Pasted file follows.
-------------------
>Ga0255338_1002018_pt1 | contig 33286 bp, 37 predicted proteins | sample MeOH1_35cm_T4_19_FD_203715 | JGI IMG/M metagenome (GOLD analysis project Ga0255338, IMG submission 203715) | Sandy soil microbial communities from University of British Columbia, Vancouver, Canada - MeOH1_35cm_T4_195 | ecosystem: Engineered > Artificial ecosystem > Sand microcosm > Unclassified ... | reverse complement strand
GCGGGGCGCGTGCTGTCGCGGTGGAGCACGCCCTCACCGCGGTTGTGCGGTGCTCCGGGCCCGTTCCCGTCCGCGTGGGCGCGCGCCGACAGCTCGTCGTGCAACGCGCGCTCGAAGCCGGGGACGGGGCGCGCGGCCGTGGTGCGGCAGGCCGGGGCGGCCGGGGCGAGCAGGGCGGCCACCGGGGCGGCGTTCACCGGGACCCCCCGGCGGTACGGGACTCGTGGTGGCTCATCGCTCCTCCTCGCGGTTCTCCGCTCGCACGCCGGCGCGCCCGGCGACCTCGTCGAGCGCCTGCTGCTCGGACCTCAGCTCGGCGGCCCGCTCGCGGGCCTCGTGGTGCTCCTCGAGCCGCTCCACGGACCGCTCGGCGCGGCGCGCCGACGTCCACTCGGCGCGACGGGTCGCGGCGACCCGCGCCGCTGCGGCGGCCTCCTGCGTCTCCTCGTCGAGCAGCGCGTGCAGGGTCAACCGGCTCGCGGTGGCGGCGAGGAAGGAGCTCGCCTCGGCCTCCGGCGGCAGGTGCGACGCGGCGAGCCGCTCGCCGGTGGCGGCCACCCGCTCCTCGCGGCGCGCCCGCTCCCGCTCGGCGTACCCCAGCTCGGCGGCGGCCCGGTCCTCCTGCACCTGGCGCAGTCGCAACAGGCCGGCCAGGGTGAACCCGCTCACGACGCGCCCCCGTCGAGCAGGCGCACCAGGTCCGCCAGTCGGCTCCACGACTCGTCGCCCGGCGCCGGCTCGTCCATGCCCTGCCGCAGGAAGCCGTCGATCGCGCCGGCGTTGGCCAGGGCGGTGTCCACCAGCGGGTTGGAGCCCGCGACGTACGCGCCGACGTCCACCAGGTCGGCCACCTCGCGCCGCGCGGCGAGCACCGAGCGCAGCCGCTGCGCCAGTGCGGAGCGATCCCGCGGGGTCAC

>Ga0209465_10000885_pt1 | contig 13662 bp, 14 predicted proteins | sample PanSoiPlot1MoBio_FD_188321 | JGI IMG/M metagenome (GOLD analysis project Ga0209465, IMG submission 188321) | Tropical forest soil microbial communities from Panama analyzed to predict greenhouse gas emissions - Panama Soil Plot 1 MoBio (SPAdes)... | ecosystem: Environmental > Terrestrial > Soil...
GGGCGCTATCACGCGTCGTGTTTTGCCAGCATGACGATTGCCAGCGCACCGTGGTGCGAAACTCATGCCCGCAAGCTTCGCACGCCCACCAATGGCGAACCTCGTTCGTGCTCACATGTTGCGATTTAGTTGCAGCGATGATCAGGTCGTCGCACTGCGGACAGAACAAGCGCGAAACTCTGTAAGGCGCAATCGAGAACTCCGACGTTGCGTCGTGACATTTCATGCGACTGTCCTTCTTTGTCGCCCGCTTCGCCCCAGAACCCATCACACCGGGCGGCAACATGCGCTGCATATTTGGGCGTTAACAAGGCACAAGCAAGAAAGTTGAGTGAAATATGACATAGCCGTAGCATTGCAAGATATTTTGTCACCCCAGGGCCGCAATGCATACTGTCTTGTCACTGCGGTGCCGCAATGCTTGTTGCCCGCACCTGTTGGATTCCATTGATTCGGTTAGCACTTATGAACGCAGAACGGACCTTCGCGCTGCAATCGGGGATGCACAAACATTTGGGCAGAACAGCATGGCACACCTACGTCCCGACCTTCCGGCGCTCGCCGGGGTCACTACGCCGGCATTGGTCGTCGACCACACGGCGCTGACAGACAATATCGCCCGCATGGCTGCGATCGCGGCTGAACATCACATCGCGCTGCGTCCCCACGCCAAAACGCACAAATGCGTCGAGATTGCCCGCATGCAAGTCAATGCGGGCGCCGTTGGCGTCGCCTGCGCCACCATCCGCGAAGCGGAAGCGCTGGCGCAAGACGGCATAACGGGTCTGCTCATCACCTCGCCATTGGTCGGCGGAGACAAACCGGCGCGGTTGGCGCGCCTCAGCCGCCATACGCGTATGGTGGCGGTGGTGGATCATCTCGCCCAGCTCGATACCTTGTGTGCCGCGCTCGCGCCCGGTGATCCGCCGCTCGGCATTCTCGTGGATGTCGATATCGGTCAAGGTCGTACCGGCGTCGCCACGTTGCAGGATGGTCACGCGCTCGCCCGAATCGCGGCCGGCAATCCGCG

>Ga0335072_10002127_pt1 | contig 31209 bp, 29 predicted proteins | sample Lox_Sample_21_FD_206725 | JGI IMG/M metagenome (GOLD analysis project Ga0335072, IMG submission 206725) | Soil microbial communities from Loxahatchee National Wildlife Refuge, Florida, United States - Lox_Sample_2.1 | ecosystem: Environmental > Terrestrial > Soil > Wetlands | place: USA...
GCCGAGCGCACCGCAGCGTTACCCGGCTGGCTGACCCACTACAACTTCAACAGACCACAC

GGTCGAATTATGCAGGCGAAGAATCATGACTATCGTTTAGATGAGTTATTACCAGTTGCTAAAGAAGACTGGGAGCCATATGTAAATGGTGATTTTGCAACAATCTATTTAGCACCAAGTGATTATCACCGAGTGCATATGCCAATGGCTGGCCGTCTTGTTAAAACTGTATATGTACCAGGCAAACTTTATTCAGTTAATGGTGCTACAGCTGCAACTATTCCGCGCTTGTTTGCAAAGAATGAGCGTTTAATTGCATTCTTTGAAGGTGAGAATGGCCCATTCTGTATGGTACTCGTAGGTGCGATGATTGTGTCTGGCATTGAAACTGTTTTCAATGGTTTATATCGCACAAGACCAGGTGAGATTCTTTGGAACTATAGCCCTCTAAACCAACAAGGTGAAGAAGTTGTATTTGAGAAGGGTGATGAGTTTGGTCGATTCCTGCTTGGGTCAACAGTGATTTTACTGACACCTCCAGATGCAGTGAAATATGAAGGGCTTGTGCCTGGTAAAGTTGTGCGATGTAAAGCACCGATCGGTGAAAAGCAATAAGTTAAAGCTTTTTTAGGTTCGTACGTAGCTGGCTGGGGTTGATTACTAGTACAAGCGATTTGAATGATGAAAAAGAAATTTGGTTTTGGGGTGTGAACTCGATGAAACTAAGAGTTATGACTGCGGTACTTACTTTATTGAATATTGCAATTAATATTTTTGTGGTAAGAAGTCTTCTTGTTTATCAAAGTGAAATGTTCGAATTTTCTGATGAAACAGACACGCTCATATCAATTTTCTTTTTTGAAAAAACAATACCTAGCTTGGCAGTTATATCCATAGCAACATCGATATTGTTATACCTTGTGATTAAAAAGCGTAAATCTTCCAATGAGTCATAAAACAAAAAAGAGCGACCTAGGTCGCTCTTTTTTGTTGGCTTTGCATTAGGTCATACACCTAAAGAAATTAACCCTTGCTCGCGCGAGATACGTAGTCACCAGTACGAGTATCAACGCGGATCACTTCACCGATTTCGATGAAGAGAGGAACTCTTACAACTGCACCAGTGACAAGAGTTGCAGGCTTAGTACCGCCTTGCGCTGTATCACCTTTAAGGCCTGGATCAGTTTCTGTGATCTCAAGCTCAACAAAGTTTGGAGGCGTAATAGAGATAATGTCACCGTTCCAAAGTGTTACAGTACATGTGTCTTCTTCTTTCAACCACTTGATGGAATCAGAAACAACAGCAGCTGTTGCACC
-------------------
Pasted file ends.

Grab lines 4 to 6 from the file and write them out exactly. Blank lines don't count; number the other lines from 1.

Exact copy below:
GGGCGCTATCACGCGTCGTGTTTTGCCAGCATGACGATTGCCAGCGCACCGTGGTGCGAAACTCATGCCCGCAAGCTTCGCACGCCCACCAATGGCGAACCTCGTTCGTGCTCACATGTTGCGATTTAGTTGCAGCGATGATCAGGTCGTCGCACTGCGGACAGAACAAGCGCGAAACTCTGTAAGGCGCAATCGAGAACTCCGACGTTGCGTCGTGACATTTCATGCGACTGTCCTTCTTTGTCGCCCGCTTCGCCCCAGAACCCATCACACCGGGCGGCAACATGCGCTGCATATTTGGGCGTTAACAAGGCACAAGCAAGAAAGTTGAGTGAAATATGACATAGCCGTAGCATTGCAAGATATTTTGTCACCCCAGGGCCGCAATGCATACTGTCTTGTCACTGCGGTGCCGCAATGCTTGTTGCCCGCACCTGTTGGATTCCATTGATTCGGTTAGCACTTATGAACGCAGAACGGACCTTCGCGCTGCAATCGGGGATGCACAAACATTTGGGCAGAACAGCATGGCACACCTACGTCCCGACCTTCCGGCGCTCGCCGGGGTCACTACGCCGGCATTGGTCGTCGACCACACGGCGCTGACAGACAATATCGCCCGCATGGCTGCGATCGCGGCTGAACATCACATCGCGCTGCGTCCCCACGCCAAAACGCACAAATGCGTCGAGATTGCCCGCATGCAAGTCAATGCGGGCGCCGTTGGCGTCGCCTGCGCCACCATCCGCGAAGCGGAAGCGCTGGCGCAAGACGGCATAACGGGTCTGCTCATCACCTCGCCATTGGTCGGCGGAGACAAACCGGCGCGGTTGGCGCGCCTCAGCCGCCATACGCGTATGGTGGCGGTGGTGGATCATCTCGCCCAGCTCGATACCTTGTGTGCCGCGCTCGCGCCCGGTGATCCGCCGCTCGGCATTCTCGTGGATGTCGATATCGGTCAAGGTCGTACCGGCGTCGCCACGTTGCAGGATGGTCACGCGCTCGCCCGAATCGCGGCCGGCAATCCGCG

>Ga0335072_10002127_pt1 | contig 31209 bp, 29 predicted proteins | sample Lox_Sample_21_FD_206725 | JGI IMG/M metagenome (GOLD analysis project Ga0335072, IMG submission 206725) | Soil microbial communities from Loxahatchee National Wildlife Refuge, Florida, United States - Lox_Sample_2.1 | ecosystem: Environmental > Terrestrial > Soil > Wetlands | place: USA...
GCCGAGCGCACCGCAGCGTTACCCGGCTGGCTGACCCACTACAACTTCAACAGACCACAC